Cholesterol levels rise, fall with changing seasons
Cholesterol levels seem to fluctuate significantly with the turning seasons, which may leave some people with borderline high cholesterol at greater cardiovascular risk during the winter months, according to research being presented at the American College of Cardiology's 62nd Annual Scientific Session.
While prior studies have shown that heart attacks and heart-related deaths increase during the winter months, researchers in Brazil were interested in finding out whether the prevalence of high cholesterol—a well-known cardiovascular risk factor—might follow a similar pattern.
"People should be aware that their cholesterol and triglyceride levels vary significantly year-round, which in some cases, may lead to a misinterpretation of a person's actual cardiovascular risk," said Filipe Moura, MD, a PhD student at the State University of Campinas, Brazil and the study's lead investigator. "This should especially concern those who are near the upper cholesterol limit as they may be at higher risk than expected. This is not to say these patients should have check-ups all the time, but we do have to keep a close eye on them and know seasonal variation may play a role."
Researchers prospectively evaluated the lipid profiles of 227,359 individuals who had health check-ups in primary care centers in the city of Campinas, Brazil, between 2008 and 2010. In this analysis—the largest study to date to evaluate cholesterol levels by season—data reveal that low density lipoprotein (LDL) or "bad" cholesterol increased an average of 7mg/dL during the winter compared to summer. Researchers say this moderate, but significant, increase in LDL cholesterol was enough to result in an 8 percent overall increase in the prevalence of high cholesterol during the winter. The variation in the maximum and minimum cholesterol measures were 7±2 mg/dL for LDL-C, 3.4±0.3 mg/dL for HDL and 12±9 mg/dL for triglycerides. While the rise in LDL was more pronounced in women and middle-aged people, Dr. Moura said this is most likely due to the larger sample size in these categories after stratification by sex and age.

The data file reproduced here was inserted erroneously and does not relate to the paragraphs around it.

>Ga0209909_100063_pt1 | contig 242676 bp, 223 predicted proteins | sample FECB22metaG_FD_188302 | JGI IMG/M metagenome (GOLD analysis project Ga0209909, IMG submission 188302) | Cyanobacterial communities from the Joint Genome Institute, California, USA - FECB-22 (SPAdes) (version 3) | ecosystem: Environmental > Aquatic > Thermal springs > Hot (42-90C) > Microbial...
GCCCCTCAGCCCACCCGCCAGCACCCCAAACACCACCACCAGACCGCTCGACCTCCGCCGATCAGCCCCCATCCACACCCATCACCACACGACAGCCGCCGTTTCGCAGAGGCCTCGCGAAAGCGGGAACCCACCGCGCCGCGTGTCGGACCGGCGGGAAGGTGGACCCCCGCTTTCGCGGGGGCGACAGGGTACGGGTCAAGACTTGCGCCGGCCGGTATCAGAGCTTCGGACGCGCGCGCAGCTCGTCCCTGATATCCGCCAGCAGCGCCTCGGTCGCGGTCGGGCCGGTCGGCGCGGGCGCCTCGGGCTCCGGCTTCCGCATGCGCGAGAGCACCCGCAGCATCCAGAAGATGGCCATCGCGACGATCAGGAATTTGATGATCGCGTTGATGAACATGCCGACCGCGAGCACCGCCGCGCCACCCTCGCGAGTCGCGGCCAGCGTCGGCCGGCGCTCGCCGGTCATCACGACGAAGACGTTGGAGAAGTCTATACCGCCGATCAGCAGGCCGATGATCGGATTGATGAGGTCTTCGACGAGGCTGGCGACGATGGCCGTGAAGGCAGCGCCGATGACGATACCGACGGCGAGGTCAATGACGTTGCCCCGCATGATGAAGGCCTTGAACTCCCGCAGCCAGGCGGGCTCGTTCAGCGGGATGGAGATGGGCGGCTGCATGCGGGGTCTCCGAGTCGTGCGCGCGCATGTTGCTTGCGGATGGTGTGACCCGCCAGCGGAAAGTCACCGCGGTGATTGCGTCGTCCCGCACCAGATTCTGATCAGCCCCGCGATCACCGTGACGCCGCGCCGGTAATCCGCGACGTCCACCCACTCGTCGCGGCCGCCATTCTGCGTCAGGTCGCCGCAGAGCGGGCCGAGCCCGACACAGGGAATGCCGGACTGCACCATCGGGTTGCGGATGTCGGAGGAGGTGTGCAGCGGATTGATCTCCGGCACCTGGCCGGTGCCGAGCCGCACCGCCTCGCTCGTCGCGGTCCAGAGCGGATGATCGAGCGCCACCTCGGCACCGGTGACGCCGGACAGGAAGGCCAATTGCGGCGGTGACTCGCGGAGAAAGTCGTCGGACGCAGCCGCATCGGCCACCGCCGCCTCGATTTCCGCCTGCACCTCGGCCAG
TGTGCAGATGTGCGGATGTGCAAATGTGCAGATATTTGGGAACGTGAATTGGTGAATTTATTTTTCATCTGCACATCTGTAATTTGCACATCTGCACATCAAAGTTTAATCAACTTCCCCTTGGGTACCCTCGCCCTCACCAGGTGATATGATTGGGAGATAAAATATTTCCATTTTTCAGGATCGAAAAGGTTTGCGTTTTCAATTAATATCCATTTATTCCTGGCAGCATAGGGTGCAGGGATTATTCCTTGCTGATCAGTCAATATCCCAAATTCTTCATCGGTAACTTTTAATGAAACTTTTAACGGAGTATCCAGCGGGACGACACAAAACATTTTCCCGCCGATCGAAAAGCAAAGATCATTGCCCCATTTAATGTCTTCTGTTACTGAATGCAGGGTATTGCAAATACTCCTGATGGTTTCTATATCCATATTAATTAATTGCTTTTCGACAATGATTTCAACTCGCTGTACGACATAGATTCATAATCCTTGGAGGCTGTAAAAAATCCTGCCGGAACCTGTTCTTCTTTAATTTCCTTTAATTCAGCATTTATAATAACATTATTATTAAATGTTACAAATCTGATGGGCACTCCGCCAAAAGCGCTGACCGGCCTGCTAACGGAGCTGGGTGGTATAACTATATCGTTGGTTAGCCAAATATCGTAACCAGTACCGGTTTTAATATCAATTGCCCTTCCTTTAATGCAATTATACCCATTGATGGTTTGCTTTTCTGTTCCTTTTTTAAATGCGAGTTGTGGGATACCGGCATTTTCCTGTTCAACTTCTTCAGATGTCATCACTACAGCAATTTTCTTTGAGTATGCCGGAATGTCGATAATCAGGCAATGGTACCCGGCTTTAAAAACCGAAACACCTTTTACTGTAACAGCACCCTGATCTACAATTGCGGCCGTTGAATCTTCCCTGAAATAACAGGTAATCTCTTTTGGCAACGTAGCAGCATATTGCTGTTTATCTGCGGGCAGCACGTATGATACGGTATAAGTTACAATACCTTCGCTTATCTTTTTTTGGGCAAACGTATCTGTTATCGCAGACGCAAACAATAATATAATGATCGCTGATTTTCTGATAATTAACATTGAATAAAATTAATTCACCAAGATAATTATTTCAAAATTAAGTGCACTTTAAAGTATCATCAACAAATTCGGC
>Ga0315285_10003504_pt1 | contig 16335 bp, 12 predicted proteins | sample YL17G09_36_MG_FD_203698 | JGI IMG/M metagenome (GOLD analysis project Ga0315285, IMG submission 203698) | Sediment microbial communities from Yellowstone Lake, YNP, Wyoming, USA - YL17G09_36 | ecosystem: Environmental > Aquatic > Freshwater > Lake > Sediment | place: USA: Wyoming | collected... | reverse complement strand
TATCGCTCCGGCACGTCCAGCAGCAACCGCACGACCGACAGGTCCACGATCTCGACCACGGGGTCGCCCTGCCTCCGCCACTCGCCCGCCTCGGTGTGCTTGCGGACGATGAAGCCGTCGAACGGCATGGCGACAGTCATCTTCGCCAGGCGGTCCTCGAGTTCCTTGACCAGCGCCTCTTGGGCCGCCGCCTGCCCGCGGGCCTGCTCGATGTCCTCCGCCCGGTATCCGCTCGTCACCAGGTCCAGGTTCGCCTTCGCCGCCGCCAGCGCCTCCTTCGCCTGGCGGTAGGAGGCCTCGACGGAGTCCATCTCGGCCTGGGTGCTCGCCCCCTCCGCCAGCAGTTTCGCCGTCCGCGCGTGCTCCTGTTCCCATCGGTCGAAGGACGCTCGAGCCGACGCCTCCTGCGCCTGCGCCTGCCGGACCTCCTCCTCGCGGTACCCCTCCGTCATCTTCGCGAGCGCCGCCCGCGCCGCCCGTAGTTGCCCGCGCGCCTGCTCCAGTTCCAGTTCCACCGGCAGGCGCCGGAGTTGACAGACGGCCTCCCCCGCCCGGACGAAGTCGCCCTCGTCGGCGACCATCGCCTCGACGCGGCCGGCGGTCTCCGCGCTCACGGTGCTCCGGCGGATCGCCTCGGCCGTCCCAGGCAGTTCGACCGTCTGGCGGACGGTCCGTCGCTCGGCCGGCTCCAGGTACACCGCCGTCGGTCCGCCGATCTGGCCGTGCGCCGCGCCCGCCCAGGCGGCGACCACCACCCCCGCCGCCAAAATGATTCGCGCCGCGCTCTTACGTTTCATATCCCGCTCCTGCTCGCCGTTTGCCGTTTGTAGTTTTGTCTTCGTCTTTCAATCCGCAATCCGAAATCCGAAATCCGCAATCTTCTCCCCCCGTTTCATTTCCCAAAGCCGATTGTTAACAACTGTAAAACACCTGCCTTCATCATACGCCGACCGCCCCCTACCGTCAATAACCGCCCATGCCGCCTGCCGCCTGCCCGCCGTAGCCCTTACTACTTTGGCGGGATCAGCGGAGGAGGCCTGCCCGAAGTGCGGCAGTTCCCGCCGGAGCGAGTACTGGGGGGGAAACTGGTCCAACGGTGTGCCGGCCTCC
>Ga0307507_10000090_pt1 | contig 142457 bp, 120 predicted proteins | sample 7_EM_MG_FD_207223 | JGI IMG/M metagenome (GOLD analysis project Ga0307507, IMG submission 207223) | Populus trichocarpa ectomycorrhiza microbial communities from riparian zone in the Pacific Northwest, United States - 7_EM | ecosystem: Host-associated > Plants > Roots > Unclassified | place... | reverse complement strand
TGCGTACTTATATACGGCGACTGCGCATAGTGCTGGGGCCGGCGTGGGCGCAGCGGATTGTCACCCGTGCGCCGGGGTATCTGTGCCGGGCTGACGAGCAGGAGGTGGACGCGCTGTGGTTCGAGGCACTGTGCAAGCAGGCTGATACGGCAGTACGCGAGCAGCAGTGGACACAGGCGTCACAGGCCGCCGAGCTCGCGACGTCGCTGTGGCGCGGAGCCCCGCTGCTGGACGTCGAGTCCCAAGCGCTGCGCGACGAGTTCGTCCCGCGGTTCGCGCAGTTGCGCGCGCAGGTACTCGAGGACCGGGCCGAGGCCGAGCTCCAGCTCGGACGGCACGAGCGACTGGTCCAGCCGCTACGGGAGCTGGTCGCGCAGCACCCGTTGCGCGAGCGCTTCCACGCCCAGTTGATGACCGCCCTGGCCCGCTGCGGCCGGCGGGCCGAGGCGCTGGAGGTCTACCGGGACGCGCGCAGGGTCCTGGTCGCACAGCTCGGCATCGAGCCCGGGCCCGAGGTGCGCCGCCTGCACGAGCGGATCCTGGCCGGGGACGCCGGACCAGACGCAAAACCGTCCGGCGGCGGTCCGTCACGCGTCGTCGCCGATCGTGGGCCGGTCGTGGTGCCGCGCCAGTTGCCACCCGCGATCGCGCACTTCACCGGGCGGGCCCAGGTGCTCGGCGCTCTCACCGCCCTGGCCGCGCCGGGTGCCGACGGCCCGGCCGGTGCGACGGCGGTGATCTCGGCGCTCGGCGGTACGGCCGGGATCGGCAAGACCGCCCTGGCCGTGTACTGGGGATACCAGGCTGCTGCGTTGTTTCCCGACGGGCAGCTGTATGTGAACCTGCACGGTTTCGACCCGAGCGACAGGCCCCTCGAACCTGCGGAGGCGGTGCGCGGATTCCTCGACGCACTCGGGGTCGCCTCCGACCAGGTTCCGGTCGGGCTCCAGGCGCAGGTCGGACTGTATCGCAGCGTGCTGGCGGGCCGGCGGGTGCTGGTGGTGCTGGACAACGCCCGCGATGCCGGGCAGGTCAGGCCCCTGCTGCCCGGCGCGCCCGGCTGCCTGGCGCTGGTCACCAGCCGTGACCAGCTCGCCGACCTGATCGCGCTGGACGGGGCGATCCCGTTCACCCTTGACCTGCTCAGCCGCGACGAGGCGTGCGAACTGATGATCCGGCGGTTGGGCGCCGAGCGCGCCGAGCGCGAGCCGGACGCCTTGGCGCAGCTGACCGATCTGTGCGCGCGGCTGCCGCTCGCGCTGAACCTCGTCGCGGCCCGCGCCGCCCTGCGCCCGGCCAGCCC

Cholesterol levels during the summer months painted a very different picture, with higher levels of high density lipoprotein (HDL), the "good" cholesterol, and triglycerides, which were respectively 9 percent and 5 percent more prevalent. Dr. Moura said researchers were surprised by these findings because they contradict what previous, smaller studies have found. One possible explanation is that this study is the first to take place in a tropical climate. Campinas is situated 1,821-2,559 feet above sea level and has mild, dry winters.
Still, Dr. Moura said, these fluctuations may be even more pronounced in the United States, Europe or other regions that experience more extreme climate shifts in winter and summer. Along with the environmental changes of each season also come alterations in exercise and dietary habits that can influence cholesterol levels. For example, people tend to exercise less and consume a greater number of calories and fatty foods in the winter. The shorter days of winter also mean less sun exposure and subsequently lower concentrations of vitamin D. Vitamin D has been shown to improve the ratio of bad to good cholesterol.